Cameroon Travel Guide

This unitary African republic is easily overshadowed by its bigger neighbor Nigeria in the west. But it’s small size is also one of its attributes, and it’s popularly known as ‘Africa in miniature’ for its condensed cultural and geological diversity. With everything from deserts, beaches, mountains, savannas and rainforests, the landscape is never boring, nor is learning the language, with 200 different ethno linguistic groups. But if you find you can’t verbally communicate with the locals, display some enthusiasm for football and you will soon be beating new friends off with a stick.

When to Go

The best time to go to Cameroon is between the months of December and March when it is in its driest weather and most of the games, events, and activities are open. Rainy months run from April to November, with August and September having the heaviest downpours.

Getting There & Away

Cameroon’s main international airport is located in Douala, while secondary airports can be found at Yaoundé and Garoua. Cameroon Airlines, jointly owned by Air France and the government, provides international and domestic flights. Getting around the country by road is difficult because 87 percent of the roads are unpaved, making them inaccessible in some seasons. When they are open, they are filled with crazy, tired and drunk drivers and vehicles that may collapse at any moment. Not to mention your luggage will likely be unsafely strapped to the roof as you navigate these roller-coaster routes. The inadequacy of the roads is complemented by a limited rail network.

Health & Safety

The most common complaint of tourists in Cameroon is diarrhea. Eat well-cooked and well-prepared food, drink bottled or filtered water and avoid tap water at all costs. The risk of getting malaria is high, as is the risk of hepatitis A and B, polio, yellow fever, typhoid, rabies and meningococcal diseases. Regular outbreaks of cholera, particularly between the months of December and June, are also common. Bird flu has been detected in Cameroon; however, there are still no reports about human infections. HIV/AIDS is also prevalent in the country, so observe proper safety measures. In short, if you want to catch a disease, Cameroon is a good place to come.

Food & Hospitality

The Bonapriso, Bonanjo and Akwa quarters of the capital are where you will want to head for a bite to eat, with everything from Italian to French to Lebanese on the menus here. Fishy delights can be found along the waterfront. Unfortunately low prices normally means low food safety here, so watch the national specialties of Manioc leaves, banana bread, peanut soup, plantains and spinach with meat don’t rumble your digestive system. Fortunately, as a former German and later French colony, good beer can be found with easy though chances are it will be served warm. Clean and safe rooms can be found in major cities and towns, but in rural areas, you may have to pitch a tent and face considerable security concerns.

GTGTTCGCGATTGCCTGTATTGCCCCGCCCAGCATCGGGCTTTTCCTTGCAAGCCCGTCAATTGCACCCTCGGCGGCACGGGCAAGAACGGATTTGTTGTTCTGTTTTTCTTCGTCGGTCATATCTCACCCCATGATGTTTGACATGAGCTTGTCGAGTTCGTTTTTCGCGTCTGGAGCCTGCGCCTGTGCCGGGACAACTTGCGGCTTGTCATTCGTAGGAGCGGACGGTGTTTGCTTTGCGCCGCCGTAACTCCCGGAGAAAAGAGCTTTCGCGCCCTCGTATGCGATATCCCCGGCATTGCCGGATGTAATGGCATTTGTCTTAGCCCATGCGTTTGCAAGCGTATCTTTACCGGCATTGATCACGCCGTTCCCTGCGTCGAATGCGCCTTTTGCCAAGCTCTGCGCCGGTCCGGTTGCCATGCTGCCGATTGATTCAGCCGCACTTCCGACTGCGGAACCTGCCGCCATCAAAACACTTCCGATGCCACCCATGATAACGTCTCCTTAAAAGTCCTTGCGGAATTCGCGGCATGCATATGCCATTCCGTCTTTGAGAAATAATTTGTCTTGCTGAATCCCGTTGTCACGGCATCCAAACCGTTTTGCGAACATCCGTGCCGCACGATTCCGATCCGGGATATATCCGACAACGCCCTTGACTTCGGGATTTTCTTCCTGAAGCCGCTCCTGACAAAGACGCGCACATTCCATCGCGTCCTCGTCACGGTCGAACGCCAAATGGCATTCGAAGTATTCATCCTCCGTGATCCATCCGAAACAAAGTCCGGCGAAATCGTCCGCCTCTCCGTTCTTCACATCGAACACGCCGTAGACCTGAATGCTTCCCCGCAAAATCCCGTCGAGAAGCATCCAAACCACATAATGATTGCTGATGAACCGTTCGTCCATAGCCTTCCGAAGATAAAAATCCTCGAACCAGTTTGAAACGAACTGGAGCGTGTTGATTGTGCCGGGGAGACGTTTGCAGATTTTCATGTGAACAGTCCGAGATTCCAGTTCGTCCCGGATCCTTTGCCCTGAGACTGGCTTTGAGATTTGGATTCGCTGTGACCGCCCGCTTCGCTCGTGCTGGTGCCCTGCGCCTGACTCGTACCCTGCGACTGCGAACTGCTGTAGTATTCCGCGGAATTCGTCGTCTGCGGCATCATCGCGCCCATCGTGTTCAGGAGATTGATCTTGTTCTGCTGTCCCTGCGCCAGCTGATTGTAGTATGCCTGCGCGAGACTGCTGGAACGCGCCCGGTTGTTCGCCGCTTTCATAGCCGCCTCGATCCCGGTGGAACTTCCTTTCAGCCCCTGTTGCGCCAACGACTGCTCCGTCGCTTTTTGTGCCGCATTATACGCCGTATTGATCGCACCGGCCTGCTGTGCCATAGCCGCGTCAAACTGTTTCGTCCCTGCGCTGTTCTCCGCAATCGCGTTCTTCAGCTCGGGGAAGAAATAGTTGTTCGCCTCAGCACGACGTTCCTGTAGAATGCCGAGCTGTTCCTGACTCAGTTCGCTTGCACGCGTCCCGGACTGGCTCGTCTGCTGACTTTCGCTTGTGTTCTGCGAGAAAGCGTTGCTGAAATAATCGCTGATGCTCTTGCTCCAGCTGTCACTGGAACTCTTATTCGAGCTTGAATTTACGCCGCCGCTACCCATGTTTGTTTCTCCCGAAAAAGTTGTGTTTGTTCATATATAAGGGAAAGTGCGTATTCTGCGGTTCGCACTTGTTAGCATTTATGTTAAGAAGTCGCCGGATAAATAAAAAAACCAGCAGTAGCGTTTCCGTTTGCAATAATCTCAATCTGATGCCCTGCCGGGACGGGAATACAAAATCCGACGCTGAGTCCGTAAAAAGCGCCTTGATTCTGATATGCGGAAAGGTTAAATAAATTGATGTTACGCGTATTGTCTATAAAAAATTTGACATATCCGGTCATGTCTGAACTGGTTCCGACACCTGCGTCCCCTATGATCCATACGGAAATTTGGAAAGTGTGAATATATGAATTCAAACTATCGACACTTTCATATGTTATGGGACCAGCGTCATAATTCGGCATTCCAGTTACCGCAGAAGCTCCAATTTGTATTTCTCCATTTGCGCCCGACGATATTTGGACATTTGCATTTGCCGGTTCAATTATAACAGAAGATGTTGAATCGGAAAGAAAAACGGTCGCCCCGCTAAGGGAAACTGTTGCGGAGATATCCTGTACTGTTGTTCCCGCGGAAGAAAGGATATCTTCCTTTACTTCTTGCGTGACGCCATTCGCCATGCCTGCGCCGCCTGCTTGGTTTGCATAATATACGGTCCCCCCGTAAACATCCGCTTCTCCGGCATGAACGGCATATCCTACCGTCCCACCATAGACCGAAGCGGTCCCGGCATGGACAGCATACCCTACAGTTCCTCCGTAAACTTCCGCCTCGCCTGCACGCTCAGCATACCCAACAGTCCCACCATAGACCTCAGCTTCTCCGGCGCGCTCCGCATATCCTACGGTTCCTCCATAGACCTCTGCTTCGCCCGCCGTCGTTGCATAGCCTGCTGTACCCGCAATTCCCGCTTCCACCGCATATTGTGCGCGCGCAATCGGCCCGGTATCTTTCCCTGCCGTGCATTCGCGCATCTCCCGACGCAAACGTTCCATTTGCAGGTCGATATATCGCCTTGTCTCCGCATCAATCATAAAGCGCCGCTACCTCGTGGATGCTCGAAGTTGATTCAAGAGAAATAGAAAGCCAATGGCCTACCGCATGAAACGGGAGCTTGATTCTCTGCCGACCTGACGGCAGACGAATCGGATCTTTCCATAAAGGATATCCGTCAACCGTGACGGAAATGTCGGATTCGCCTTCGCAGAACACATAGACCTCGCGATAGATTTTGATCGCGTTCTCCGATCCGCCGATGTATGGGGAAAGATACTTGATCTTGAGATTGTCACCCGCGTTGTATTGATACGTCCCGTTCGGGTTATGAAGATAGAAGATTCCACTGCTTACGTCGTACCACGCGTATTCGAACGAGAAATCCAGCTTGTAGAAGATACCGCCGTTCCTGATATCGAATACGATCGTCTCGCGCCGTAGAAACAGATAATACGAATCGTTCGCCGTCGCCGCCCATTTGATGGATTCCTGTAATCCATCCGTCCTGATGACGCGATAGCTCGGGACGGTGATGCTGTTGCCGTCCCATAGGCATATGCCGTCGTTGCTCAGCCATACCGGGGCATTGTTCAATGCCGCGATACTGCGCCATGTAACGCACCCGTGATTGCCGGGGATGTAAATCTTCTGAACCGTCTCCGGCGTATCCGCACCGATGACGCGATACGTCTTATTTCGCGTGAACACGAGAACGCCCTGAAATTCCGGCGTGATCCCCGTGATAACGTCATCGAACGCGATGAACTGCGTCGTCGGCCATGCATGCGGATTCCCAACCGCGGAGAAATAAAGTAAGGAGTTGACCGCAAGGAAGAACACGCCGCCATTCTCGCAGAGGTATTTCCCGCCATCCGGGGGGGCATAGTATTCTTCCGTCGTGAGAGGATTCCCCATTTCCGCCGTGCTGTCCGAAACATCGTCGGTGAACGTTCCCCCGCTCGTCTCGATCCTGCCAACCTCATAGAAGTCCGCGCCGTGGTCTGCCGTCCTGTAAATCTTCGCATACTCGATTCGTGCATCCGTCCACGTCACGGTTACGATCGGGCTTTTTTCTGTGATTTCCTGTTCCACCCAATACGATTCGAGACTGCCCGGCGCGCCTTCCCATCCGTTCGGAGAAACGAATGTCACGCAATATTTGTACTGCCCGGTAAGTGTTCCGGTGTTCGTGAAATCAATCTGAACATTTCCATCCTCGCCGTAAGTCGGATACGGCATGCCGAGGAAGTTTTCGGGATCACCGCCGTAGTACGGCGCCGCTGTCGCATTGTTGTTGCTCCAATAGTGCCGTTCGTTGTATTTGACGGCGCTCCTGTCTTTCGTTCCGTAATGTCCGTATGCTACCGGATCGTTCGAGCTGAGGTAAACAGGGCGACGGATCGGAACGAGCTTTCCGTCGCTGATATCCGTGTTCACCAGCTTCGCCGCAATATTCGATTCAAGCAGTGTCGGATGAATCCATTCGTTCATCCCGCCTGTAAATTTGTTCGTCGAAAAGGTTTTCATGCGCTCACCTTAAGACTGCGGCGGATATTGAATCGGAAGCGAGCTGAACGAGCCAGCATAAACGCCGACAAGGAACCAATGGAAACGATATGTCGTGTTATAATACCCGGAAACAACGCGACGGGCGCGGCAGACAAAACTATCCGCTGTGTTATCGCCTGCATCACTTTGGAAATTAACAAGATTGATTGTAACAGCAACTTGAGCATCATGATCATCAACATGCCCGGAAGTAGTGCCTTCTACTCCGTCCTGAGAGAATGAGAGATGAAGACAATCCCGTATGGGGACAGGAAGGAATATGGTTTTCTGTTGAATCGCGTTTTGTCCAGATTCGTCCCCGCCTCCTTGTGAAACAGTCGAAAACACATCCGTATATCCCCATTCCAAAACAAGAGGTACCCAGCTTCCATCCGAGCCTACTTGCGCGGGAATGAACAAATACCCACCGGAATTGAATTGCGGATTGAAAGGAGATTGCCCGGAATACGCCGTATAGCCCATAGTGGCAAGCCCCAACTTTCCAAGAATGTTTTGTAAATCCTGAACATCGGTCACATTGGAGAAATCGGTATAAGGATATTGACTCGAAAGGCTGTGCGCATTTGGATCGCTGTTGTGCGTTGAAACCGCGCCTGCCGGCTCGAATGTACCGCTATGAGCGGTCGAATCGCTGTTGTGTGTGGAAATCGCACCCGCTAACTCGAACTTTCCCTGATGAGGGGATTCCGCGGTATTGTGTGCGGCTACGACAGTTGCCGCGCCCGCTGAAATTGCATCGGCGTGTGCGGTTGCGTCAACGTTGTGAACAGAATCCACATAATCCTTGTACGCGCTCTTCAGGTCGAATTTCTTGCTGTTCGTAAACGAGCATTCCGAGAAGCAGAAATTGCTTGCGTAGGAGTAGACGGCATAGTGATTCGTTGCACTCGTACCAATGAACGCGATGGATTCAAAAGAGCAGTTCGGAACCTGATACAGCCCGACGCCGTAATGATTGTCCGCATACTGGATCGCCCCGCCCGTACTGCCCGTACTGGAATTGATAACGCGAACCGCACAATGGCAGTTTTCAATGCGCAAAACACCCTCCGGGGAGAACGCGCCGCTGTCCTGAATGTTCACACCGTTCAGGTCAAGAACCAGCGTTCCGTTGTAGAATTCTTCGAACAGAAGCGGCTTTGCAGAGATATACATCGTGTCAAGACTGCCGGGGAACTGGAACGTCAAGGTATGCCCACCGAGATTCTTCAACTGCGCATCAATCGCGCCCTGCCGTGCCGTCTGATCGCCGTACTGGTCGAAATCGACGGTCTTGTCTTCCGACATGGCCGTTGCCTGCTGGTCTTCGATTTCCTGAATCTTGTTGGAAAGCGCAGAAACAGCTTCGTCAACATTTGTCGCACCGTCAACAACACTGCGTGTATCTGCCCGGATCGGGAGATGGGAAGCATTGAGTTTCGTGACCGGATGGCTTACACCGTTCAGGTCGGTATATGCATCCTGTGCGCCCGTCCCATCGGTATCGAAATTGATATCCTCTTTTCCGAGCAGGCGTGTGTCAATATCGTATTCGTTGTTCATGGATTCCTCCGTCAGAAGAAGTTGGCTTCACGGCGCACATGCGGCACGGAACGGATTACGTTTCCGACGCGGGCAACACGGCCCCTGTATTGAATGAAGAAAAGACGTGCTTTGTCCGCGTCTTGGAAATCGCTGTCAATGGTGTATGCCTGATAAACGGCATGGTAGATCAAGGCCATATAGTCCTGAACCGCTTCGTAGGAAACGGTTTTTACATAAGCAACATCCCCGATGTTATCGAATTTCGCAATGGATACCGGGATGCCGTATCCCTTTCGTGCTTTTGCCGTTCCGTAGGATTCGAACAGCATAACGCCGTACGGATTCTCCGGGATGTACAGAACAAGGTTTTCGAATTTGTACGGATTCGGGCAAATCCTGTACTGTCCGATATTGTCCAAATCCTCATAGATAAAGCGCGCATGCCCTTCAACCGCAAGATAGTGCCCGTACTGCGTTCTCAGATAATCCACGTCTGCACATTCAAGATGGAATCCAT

Three days in Yaoundé.

Two days in Rhumsiki.

One whole day in Limbé (formerly Victoria).


Yaoundé: the capital city of Cameroon straddles seven hills. The Benedictine Monastery’s Museum of Art, the Mont Fébé which houses a great collection of native arts and crafts, and the National Museum of Yaoundé can all be found here.

Limbé (formerly Victoria): Limbe is a port with beautiful white beaches, a botanical garden and a jungle village.

Rhumsiki: this village features a maze of paths linking small farms (kapsiki) to one another. Get the lowdown on the local ethnic Kirdi group whose customs and folklores include crab sorcery and other interesting concepts. The village is bordered by the high Kapsiki Mountains.

Bénoué National Park: covering about 180,000 hectares, the buffalos, hyenas, hippopotamuses, lions, giraffes, panthers, crocodiles and primates here are sure to be a highlight.

Waza National Park: this part features a wide variety of birds such as eagles, maribous, crested cranes, pelicans, geese, ducks and guinea-fowls as well as larger friends such as elephants, antelopes, giraffes, lions, hartebeest, cheetahs and warthogs.


Cultural exploration: learn about the fascinating culture and traditions of Cameroon such as the Baka pygmies, traditional medicines, rituals and dances, and hunting methods by going on an expedition of the southeast region. Watch you don’t overdose on crab sorcery.

Nso Cultural Week: watch horseracing in the streets of Kumbo, West Cameroon during the Nso Cultural Week conducted every November.

Mountain climbing: climb the highest peak in the country, Mount Cameroon, which is actually an active volcano. Climbing it usually takes three to four days, and all being you aren’t lava-blasted back down, descending will take a similar amount of time.

Road tripping: drive along the roads leading to Nkongsamba and Douala and pass by some breathtaking sceneries such as waterfalls and valleys.